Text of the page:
Instead of bringing in the LA County Coroner that day, department members removed Mitrice’s remains via helicopter, allegedly against orders from the coroner. The deputies did not collect soil samples, and left neck bones and other bits of Mitrice behind. When Latice trekked into the remote area of Malibu Canyon where her daughter was found, Latice reportedly found Mitrice’s finger.
In November 2015, Mitrice’s mentor, Dr. Ronda Hampton submitted a 500-page complaint to the AG’s Office requesting a review of the case. The AG’s Office responded with a letter denying the request. “Your inquiry has been given a careful evaluation by attorney staff who have determined that no formal action is warranted by this office,” said the letter. “The records you provided do not create a reasonable inference that the actions of the Los Angeles County Sheriff’s Department or its employees violated the law.”
It’s yet unclear what caused Harris’ office to change its tune and pick up the Mitrice Richardson case.
In December, Mitrice’s father, Michael Richardson sent Attorney General Kamala Harris a letter that was very personal and compelling in tone.
In the letter, Richardson alleges former Lost Hills Sheriff’s Station Captain Tom Martin concealed evidence by hiding camera footage of the night Mitrice was in custody and telling the Richardson family the cameras were not in operation the night Mitrice was arrested. “Captain Martin later confessed to the Malibu Surfside news paper and Editor, Anne Soble that he lied about this information,” wrote Richardson. “Several months after he finally provided the tape to the family it was severely altered and tampered with.”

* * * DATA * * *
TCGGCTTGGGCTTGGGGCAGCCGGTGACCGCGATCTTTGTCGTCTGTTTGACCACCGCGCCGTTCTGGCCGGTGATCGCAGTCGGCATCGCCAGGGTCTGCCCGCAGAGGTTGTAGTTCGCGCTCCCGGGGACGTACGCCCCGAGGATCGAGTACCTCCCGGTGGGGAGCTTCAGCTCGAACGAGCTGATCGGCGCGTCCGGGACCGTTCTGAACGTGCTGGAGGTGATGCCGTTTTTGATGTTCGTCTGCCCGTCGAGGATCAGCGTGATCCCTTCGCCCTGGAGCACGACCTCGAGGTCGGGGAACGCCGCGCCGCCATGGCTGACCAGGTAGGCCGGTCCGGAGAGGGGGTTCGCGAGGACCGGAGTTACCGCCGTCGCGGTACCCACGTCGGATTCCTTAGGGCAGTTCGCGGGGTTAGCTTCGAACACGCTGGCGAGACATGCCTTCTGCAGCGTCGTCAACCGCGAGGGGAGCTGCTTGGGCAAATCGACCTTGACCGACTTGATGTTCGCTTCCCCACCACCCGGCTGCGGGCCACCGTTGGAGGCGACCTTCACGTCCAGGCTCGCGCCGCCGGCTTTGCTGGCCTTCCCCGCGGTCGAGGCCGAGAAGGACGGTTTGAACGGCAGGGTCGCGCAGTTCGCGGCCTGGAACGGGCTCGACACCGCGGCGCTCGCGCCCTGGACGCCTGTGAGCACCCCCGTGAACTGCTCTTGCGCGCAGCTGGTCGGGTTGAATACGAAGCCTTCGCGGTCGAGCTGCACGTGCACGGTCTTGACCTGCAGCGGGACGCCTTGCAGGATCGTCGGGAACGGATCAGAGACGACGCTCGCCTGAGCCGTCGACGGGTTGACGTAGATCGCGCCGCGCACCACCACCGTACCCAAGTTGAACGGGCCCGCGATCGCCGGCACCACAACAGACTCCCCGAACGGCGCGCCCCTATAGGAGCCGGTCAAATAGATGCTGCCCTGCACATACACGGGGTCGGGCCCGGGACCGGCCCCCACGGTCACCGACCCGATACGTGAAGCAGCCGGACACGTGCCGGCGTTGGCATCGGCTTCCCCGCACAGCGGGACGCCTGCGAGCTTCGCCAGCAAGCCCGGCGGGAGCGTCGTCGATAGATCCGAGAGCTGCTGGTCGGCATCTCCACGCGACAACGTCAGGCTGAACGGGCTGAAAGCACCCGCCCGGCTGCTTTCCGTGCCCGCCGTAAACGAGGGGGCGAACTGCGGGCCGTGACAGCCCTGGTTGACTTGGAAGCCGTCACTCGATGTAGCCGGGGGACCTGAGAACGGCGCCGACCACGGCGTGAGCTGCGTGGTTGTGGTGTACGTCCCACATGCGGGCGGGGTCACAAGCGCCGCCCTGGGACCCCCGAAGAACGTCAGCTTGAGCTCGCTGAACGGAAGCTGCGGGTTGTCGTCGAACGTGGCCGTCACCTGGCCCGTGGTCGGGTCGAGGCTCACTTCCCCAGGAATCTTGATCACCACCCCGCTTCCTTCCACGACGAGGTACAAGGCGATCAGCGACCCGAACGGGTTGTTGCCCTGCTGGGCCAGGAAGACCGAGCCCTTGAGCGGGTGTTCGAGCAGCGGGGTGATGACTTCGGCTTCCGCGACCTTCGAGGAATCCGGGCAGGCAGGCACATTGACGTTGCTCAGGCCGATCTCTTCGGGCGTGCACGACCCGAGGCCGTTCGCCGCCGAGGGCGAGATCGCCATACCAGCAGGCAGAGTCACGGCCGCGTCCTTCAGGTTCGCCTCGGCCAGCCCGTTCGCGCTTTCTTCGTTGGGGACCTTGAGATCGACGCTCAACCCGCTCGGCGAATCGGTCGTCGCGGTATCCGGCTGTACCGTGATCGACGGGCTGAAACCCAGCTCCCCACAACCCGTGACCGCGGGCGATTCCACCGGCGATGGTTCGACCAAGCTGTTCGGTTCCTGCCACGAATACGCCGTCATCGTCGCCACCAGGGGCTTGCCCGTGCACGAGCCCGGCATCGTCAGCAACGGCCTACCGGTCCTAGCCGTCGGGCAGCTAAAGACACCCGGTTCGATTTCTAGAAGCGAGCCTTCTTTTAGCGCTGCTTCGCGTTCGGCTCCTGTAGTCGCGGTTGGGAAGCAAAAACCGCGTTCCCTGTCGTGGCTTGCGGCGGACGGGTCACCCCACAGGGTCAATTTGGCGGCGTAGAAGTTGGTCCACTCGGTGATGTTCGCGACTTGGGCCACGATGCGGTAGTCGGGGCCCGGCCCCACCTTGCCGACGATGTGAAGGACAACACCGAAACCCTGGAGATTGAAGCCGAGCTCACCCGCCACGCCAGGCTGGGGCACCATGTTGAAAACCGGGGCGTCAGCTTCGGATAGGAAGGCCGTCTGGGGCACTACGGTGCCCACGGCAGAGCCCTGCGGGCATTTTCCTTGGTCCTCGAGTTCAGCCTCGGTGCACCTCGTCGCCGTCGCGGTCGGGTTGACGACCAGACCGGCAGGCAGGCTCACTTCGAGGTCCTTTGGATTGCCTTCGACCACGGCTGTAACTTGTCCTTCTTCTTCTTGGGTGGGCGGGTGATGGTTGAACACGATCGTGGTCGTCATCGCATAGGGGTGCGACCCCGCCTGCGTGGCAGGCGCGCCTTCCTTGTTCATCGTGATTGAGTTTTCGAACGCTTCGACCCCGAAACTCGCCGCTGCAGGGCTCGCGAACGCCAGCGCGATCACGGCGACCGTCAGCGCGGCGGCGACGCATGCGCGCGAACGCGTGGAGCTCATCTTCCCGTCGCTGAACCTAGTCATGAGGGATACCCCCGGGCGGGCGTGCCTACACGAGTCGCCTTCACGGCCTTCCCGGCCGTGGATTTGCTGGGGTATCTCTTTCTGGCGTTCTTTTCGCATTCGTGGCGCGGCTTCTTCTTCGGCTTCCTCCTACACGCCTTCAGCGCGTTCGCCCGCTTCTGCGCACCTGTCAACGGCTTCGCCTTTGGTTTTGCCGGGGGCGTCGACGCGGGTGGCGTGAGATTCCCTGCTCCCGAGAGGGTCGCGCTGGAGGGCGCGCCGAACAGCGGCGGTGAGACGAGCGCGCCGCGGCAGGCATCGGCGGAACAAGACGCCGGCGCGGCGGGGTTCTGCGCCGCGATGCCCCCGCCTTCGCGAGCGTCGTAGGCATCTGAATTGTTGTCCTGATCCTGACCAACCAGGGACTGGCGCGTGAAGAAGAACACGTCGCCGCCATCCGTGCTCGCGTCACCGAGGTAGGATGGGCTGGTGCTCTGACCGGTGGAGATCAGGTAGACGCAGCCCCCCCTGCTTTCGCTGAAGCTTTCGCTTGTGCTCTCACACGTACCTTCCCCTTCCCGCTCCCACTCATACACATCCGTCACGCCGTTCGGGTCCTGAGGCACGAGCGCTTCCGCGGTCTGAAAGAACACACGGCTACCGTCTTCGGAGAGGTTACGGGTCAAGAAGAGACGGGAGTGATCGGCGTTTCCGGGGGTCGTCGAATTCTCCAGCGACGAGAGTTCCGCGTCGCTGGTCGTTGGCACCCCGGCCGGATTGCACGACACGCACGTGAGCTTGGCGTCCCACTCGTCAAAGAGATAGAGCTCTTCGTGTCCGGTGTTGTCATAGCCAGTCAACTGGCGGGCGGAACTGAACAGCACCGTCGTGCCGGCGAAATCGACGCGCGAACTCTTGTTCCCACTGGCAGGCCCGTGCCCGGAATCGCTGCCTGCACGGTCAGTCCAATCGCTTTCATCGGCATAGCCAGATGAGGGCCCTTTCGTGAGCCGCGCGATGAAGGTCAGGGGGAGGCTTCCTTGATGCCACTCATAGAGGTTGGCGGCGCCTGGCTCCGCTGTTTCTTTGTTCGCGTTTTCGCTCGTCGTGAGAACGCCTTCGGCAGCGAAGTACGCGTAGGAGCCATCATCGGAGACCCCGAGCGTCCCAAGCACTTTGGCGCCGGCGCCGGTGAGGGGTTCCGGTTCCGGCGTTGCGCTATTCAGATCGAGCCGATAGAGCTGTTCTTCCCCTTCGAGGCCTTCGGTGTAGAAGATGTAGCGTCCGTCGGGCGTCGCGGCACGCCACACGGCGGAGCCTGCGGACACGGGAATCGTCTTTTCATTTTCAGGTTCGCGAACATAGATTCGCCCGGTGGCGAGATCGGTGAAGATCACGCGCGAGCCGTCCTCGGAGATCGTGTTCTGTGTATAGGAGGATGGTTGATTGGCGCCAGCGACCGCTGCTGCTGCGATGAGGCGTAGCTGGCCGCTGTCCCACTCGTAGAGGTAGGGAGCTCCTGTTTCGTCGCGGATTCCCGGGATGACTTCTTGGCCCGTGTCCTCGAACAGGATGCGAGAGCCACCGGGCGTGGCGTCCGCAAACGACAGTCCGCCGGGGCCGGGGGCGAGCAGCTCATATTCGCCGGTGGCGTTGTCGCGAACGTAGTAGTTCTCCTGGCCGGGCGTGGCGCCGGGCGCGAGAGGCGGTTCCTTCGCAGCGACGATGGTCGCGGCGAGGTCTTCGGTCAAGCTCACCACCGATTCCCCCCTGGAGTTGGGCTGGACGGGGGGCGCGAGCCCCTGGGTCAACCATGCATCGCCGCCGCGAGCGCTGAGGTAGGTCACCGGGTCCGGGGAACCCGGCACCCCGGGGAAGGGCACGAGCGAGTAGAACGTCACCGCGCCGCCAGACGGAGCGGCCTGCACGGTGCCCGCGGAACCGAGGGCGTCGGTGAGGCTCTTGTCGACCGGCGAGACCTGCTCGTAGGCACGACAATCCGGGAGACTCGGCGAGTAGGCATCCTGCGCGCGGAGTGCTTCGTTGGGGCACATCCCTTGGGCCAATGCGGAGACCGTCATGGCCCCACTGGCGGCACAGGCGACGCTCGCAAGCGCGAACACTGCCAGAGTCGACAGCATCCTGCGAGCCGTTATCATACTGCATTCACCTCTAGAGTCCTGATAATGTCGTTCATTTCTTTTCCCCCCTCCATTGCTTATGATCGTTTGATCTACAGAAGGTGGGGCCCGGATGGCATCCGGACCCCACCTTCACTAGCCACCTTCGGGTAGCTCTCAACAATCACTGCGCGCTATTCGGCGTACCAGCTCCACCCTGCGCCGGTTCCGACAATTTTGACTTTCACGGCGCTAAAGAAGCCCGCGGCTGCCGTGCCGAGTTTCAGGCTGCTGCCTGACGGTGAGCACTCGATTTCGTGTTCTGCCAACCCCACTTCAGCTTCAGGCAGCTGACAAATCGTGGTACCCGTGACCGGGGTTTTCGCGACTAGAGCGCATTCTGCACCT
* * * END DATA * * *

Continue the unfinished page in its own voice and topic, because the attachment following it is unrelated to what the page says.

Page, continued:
Richardson said department members violated the same law—Penal Code 135 PC—when they moved his daughter’s remains despite an order to “not touch anything,” from the County Coroner.
“Due to the haste and the manner in which the untrained Sheriffs carried this out, when Mitrice mother was allowed to visit the site where Mitrice was found, she continued to find parts of Mitrice remains like fingers and such,” Richardson said. “This action literally destroyed and killed the investigation.”
Richardson pleaded with AG Harris, appealing to the fact that Harris is a woman of color in an elected position of power.
“You see Ms. Harris; I look at you and I see Mitrice Richardson,” the young woman’s father said in his letter. “A young intelligent, smart, black, and beautiful young lady who busted her butt in school to one day become someone who could be helpful and make a difference in people lives.”
Senior Assistant Attorney General Lance Winters responded to Richardson’s letter on January 29, notifying the father that the AG’s Office had decided to look into the LASD’s handling of the case, but did not elaborate further. Ten days later, US Attorney Eileen Decker announced that former LASD Sheriff Lee Baca would plead guilty to a felony, a deal that had been in the works for weeks.
When WitnessLA requested an explanation for the decision reversal, a representative from the AG’s Office told us, “We can’t comment on an ongoing review.”